JAPAN - The Japanese government is to relax restrictions on pork imports from Mexico.
The Japan Times reports that imports of Mexican pork are currently limited to meat from six states in the country, following an outbreak of classical swine fever in 2000.
In response to a request from Mexico to allow pork to be imported from all over the country, Japan plans to ease regulations after checking on safety state by state.
Japan also intends to launch talks with Mexico on the expansion of a low-tariff quota for pork imports based on the bilateral economic partnership agreement (EPA) between the two countries.
The issue is expected to be on the agenda at a meeting in Mexico on Friday between Prime Minister Shinzo Abe and Mexican President Enrique Pena Nieto.
Such measures could boost pork imports from Mexico, the fourth largest pork supplier to Japan after the United States, Canada and Denmark, and help ease pressure from the United States, which has pressed Japan for tariff reductions on pork imports.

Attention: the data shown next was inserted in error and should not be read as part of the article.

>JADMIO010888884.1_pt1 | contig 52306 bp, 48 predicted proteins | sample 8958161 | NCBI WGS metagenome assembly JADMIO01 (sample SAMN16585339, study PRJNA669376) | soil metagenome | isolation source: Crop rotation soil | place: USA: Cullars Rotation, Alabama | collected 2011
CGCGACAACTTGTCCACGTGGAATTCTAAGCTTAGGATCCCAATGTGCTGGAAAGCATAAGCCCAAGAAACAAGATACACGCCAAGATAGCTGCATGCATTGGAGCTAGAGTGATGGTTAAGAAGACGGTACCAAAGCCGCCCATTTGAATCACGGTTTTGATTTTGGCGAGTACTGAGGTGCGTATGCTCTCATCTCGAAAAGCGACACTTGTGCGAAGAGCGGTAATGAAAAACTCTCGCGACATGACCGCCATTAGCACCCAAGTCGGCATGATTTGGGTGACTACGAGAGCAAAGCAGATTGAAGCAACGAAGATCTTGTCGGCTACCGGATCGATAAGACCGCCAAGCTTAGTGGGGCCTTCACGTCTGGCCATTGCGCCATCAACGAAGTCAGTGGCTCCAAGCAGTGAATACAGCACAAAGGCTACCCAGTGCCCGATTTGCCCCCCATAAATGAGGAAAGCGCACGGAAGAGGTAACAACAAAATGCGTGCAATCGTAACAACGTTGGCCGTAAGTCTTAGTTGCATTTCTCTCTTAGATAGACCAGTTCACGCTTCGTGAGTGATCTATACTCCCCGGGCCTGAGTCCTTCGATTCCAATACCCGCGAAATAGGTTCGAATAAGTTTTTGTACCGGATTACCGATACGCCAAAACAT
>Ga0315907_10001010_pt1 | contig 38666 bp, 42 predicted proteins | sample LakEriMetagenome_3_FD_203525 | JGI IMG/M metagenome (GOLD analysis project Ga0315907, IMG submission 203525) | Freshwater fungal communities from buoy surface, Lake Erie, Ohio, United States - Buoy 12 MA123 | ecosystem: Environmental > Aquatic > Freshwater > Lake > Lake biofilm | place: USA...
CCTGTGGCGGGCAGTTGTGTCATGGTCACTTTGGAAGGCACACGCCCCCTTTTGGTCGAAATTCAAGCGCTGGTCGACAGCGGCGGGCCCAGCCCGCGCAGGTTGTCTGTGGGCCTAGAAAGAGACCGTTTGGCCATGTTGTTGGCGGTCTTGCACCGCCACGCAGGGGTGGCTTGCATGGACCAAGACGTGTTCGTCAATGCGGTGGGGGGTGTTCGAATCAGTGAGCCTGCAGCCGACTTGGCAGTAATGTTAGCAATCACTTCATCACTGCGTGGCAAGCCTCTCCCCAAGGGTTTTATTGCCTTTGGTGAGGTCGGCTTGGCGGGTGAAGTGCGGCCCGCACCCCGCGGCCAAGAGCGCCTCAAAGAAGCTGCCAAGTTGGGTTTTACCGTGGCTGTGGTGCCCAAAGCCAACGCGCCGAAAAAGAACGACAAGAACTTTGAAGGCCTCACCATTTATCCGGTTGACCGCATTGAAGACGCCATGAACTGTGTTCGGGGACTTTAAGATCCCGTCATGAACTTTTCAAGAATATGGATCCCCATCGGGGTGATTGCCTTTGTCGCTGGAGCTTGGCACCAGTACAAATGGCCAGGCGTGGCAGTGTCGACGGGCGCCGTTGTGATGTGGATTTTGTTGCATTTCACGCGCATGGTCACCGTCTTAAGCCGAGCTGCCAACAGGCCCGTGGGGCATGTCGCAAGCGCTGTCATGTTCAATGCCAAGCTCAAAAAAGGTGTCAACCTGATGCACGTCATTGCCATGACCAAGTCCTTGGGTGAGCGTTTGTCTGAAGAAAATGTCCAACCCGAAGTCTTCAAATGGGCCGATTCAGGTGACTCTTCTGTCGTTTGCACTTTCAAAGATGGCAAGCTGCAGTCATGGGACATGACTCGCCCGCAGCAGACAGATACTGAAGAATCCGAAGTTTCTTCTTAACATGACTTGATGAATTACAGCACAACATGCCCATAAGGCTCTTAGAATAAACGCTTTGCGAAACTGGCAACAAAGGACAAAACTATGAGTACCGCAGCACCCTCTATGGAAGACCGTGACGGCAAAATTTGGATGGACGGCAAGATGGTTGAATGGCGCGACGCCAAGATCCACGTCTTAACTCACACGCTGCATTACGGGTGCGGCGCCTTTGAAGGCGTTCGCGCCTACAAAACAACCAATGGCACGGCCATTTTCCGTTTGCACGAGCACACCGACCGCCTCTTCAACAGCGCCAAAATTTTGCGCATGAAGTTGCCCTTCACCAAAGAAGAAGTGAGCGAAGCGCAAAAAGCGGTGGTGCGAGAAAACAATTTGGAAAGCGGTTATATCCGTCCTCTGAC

Japan’s restrictions on pork imports from Mexico have been in place since October 2000.
Under the EPA with Mexico, which took effect in 2005, Japan has set a quota on pork imports for which reduced tariffs are applied.
The quota is set to be expanded in stages from 38,000 tons in the first year to 90,000 tons in fiscal 2016. Quotas for fiscal 2017 and later have yet to be set.
Find out more information on hog cholera (classical swine fever) by clicking here.
TheMeatSite News Desk